Los Angeles Times Review

David Pagel
January 16, 1998

 

 

Urban Detail: Precision and open-endedness cross-pollinate in George Porcari’s oddly cropped photographs at Shoshana Wayne Gallery.  Crisp yet ambiguous, these 10 compact pictures of perfectly ordinary street scenes have the presence of vivid adjectives that have drifted away from the nouns they were meant to describe.

Each of Porcari’s prints (which range in size from oversize LP’s to undersized CD’s) embodies the density and compression that animate urban experience.  Imagine what it would be like if city life unfolded in slow motion and you were watching it through an old-fashioned keyhole and you’ll get a feel for the strangely alienating attractions of these complex photographs.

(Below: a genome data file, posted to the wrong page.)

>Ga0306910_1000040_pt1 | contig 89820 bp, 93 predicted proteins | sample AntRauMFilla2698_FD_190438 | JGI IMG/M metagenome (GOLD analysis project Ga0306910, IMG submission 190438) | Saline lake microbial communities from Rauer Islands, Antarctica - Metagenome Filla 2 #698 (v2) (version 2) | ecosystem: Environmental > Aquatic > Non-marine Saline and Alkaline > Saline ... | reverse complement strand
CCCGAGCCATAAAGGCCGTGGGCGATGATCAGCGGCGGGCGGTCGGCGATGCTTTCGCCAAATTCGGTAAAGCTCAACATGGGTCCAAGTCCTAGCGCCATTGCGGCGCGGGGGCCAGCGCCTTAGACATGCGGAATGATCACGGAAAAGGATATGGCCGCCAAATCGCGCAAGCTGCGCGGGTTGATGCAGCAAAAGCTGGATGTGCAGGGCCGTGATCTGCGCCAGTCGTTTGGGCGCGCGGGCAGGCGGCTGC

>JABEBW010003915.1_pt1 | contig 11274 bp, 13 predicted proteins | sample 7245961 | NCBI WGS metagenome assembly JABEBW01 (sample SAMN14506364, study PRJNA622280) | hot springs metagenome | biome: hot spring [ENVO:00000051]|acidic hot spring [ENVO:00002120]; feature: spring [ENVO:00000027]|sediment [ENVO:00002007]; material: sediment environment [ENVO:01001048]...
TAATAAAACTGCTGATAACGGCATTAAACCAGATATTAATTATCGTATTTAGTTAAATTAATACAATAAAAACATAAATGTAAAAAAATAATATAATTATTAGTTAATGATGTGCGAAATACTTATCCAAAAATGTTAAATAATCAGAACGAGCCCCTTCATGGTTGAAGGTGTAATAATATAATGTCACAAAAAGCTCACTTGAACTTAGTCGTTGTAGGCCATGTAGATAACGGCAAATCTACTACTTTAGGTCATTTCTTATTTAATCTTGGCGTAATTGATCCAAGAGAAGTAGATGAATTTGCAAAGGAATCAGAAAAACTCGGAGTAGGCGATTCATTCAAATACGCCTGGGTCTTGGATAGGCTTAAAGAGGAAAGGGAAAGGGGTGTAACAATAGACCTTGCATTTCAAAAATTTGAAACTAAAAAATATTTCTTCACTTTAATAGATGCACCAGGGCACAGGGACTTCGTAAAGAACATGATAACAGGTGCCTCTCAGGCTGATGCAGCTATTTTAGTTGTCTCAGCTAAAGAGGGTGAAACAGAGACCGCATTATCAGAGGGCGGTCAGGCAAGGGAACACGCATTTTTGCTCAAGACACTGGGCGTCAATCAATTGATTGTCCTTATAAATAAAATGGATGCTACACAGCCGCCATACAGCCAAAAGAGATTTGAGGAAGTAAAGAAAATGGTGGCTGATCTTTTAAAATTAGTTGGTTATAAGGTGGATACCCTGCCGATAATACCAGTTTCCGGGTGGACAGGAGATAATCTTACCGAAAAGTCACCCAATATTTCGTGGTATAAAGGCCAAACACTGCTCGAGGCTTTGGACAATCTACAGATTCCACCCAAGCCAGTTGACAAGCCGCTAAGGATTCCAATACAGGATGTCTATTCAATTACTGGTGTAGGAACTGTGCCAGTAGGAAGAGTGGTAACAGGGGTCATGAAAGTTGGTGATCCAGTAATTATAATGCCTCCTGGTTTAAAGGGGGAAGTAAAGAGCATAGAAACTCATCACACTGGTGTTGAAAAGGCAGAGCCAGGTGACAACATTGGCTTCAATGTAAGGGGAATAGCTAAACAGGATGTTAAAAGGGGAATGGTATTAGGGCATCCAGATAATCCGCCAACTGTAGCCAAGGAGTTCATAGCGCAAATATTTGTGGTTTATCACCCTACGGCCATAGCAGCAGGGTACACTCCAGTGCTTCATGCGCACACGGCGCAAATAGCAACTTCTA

Neatly sandwiched between thin layers of Plexiglas, Porcari’s shiny Cibachromes depict fragments of cars, buses and subways or pay phones, luggage carts and fast-food restaurant booths.  Whatever happens to be in the background is even more fractured, sometimes to the point of being unidentifiable.  Seen through Porcari’s lens, sections of tree trunks, telephone poles and billboards are much more captivating than usual.

So disorienting are their forms that it’s hard to believe these photos were shot in the street and not subjected to some kind of sophisticated digital manipulation.  Adding to their intensity are glaring high-lights that ricochet off hoods and rooftops, as well as words that get reversed as they’re reflected in windshields and shop windows.

In Porcari’s densely detailed prints, the urban world takes the shape of an abstract composition.  Rather than inviting viewers to take a step back from the tumult and chaos of fast-paced city life, however, these taut images reinvigorate Realism by putting the artifice of abstraction front and center.